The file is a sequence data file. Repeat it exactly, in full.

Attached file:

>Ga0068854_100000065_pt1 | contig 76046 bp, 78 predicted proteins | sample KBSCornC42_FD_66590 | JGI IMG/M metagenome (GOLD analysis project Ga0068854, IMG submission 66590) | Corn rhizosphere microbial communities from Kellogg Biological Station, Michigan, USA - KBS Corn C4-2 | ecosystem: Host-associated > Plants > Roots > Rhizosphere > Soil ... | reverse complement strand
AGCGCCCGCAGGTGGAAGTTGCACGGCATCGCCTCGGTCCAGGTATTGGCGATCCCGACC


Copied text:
>Ga0068854_100000065_pt1 | contig 76046 bp, 78 predicted proteins | sample KBSCornC42_FD_66590 | JGI IMG/M metagenome (GOLD analysis project Ga0068854, IMG submission 66590) | Corn rhizosphere microbial communities from Kellogg Biological Station, Michigan, USA - KBS Corn C4-2 | ecosystem: Host-associated > Plants > Roots > Rhizosphere > Soil ... | reverse complement strand
AGCGCCCGCAGGTGGAAGTTGCACGGCATCGCCTCGGTCCAGGTATTGGCGATCCCGACC